Class Size Debate Gets New Legs
In a June 2016 policy brief, the National Education Policy Center (NEPC) at the University of Colorado renewed a long-standing debate: Does class size matter? The NEPC’s answer—an emphatic “yes”—should come as no surprise to many parents and teachers, but the Center’s supporting evidence for its position comes from some unusual vantage points that go beyond the basic assumption that having fewer kids in a class brings about a better learning environment.
The NEPC argues that lowering class sizes to an optimal number of 15 students per classroom actually makes good economic sense. At face value, this seems counterintuitive to how schools currently operate—on average, class sizes are around the 21:1 mark (a number that varies from state to state, according to research from the National Center for Education Statistics).
Reducing the number of students in a class isn’t as easy as it sounds, though. In 2014, Northwestern University professor Diane Whitmore Schanzenbach was quoted in an article about whether or not reducing class sizes is financially “worth it.” Schanzenbach, who describes herself as an economist, says the dollar-for-dollar answer is no because incorporating class size caps into education policy—as Washington state did in 2012—can be very expensive upfront. Indeed, Washington’s efforts were said to come with a multi-billion-dollar price tag. Florida also passed class size legislation in 2012, to the estimated tune of $20 billion. These costs may seem unfathomable to many state lawmakers tasked with funding expansive pre-K to college public education programs using limited—and often shifting— revenue streams. For example, California’s longstanding attempt to keep K–3 class sizes below 25 offers a clear look at how state budget fluctuations impact the success of such policy initiatives.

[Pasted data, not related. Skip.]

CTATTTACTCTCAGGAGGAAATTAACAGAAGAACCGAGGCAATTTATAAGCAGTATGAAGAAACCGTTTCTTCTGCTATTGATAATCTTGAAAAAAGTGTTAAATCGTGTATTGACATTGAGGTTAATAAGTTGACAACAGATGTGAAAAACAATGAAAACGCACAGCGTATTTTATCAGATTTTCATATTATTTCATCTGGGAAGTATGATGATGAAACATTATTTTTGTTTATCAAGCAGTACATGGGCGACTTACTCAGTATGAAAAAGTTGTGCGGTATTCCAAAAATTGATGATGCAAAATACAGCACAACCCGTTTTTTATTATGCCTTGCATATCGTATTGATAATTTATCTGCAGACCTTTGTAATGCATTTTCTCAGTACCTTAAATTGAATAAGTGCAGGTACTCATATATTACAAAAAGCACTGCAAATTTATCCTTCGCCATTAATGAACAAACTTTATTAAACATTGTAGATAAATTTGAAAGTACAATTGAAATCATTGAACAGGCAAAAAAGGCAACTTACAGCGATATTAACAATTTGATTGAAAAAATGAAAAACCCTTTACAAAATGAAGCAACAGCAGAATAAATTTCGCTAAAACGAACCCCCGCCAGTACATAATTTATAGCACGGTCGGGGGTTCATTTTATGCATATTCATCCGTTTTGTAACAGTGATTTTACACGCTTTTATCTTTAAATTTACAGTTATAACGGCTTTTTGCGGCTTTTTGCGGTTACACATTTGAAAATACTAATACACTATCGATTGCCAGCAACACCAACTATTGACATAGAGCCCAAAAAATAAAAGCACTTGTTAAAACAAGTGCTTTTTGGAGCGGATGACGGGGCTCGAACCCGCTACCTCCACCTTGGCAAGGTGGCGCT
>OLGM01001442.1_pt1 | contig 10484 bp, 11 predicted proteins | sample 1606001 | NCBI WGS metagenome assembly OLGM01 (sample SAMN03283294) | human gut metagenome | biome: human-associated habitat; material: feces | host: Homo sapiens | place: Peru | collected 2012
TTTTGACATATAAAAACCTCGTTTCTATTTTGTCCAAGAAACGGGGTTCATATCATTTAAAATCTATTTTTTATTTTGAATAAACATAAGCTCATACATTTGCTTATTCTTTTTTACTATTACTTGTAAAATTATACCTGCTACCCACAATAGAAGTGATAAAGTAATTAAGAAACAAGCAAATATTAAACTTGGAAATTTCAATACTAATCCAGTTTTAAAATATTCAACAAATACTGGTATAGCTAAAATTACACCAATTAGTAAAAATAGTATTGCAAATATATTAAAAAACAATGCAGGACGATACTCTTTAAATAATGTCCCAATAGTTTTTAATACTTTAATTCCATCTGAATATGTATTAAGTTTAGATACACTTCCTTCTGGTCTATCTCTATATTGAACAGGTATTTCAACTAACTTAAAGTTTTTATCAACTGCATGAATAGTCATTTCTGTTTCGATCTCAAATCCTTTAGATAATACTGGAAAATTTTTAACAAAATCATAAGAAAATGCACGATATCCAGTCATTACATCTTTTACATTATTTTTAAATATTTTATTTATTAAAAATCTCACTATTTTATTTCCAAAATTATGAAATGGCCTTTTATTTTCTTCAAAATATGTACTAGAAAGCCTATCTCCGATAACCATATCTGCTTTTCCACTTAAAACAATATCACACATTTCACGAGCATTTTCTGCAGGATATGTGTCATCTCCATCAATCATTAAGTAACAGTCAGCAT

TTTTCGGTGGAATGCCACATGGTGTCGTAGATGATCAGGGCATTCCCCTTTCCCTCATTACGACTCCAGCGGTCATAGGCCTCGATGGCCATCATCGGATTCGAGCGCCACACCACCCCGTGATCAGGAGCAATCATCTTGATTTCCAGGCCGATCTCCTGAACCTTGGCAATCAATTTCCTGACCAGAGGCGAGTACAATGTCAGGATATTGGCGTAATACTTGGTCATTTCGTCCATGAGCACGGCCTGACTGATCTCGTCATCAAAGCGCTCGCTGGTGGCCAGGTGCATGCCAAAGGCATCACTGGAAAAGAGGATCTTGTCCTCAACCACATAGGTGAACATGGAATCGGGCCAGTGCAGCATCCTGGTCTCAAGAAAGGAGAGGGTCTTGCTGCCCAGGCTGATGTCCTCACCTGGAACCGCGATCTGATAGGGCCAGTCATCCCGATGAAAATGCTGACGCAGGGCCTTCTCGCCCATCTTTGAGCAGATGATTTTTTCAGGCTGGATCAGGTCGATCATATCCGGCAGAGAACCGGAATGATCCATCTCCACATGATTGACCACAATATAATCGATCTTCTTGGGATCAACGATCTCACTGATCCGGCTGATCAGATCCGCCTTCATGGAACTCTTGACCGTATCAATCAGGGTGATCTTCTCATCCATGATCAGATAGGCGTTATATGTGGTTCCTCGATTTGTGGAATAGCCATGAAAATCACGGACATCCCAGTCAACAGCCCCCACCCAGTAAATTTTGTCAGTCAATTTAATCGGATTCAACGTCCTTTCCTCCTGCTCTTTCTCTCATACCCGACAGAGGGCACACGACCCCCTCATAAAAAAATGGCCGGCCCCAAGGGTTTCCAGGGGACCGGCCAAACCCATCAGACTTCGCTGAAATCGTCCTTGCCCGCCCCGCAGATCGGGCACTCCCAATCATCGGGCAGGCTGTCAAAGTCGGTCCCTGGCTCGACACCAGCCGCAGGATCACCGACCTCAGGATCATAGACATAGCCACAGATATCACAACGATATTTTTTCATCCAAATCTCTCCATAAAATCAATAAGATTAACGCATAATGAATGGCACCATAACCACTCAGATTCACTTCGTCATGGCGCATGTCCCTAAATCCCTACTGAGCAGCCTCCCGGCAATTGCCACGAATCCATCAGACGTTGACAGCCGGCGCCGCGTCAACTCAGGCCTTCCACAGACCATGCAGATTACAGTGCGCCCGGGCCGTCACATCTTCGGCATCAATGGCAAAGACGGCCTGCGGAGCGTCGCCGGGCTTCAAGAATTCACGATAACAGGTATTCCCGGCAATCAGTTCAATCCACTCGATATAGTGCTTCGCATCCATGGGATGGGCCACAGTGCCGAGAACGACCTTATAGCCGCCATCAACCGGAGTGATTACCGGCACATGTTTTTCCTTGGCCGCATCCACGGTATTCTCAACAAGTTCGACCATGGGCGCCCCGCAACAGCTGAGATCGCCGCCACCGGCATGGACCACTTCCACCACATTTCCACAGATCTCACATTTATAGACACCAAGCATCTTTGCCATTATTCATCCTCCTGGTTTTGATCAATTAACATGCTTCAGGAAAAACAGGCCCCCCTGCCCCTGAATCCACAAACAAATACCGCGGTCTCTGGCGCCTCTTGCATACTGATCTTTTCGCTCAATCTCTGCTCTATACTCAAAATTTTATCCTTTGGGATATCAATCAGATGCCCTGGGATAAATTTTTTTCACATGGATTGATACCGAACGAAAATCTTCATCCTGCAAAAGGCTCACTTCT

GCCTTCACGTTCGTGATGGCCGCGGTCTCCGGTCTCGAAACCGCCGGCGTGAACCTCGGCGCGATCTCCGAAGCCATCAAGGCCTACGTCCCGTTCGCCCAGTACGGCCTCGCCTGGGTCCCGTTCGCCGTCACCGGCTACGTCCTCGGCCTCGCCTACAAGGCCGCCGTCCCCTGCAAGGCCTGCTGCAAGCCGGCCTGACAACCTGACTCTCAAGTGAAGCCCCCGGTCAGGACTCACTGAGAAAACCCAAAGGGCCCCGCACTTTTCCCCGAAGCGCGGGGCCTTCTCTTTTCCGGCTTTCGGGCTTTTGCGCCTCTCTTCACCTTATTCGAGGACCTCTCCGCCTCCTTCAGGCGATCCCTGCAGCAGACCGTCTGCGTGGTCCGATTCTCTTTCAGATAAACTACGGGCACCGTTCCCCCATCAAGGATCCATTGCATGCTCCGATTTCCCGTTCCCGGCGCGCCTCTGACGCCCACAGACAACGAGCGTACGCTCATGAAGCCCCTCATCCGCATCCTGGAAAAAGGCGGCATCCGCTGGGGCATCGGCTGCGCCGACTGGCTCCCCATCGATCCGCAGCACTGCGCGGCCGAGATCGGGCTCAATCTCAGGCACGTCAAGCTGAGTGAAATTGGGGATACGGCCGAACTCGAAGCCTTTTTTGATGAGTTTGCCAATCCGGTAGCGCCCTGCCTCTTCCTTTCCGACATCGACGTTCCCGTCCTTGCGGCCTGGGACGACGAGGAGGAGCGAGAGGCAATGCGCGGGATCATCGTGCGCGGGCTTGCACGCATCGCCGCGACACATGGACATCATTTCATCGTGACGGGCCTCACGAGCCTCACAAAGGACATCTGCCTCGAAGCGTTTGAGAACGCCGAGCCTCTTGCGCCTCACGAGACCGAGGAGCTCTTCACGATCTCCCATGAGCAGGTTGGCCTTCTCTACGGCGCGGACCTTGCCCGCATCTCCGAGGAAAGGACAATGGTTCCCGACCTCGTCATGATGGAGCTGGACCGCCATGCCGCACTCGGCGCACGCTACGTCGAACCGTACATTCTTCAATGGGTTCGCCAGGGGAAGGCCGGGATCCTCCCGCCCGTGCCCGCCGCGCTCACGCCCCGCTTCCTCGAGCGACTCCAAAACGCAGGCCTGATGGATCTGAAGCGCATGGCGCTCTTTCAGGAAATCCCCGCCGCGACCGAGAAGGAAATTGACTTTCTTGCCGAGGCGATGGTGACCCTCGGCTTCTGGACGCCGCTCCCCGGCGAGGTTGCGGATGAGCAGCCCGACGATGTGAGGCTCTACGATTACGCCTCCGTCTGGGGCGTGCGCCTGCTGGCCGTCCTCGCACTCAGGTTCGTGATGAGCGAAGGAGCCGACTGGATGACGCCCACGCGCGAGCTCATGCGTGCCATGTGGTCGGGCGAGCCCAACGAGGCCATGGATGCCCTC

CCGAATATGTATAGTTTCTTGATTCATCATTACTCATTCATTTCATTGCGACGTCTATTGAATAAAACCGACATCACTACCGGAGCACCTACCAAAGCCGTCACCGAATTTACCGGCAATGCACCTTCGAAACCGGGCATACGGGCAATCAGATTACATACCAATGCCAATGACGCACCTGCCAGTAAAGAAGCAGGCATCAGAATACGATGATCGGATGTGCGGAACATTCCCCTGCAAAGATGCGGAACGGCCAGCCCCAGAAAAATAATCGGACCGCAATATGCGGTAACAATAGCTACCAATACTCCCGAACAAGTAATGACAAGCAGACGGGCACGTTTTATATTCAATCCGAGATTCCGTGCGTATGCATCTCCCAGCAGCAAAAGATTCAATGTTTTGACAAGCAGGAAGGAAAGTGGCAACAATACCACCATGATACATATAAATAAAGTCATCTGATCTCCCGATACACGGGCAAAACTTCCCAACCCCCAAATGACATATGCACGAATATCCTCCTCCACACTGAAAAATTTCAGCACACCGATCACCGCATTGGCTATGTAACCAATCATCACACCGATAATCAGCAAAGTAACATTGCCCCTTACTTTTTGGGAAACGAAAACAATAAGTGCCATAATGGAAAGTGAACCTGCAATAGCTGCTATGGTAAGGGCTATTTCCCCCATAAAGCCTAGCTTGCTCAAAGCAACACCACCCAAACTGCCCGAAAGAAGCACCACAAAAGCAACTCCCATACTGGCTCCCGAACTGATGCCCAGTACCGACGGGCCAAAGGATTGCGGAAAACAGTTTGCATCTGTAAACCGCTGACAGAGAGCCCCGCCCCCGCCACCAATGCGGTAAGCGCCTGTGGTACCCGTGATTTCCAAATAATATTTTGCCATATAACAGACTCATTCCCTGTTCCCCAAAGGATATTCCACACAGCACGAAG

Still, the NEPC’s recent policy paper maintains that class size reduction "sticker shock" should not prevent states from committing to this education strategy. According to economist Alan Krueger, whose research is used as supporting evidence by the NEPC, reducing class size “most benefits minority and disadvantaged students,” leading to a greater investment in these students’ lives. In fact, Krueger has “estimated that the economic gains of smaller classes in the early grades outweighed the costs two to one.”
The NEPC class size brief also cites a 2015 National Bureau of Economic Research paper that analyzed school funding increases in a number of states from 1970–2010. This research found that spending more money on lowering class sizes—as well as increasing teacher salaries and extending the school year—reaped later economic rewards, such as a nearly four-point reduction in the rate of adult poverty and an overall increase in wages.
Further, the NEPC’s class size argument puts forth the idea that lowering class sizes to the optimum level of 15 students leads to “gains in college entrance exams ... especially among minority students.” An increase in the number of students going to college could lead to a better prepared, more financially independent workforce whose higher earnings would translate into greater tax revenue for state budgets.
While skepticism surrounding the benefits and costs of reducing class sizes is well known and worth considering, the NEPC’s recent class size policy brief also merits close examination. After all, if one of the stated federal-level education policy priorities is to increase the achievement of marginalized students of color, then putting students into smaller classes makes a lot of sense—or, as the NEPC has stated, “Money saved today by increasing class sizes will likely result in additional substantial social and educational costs in the future."
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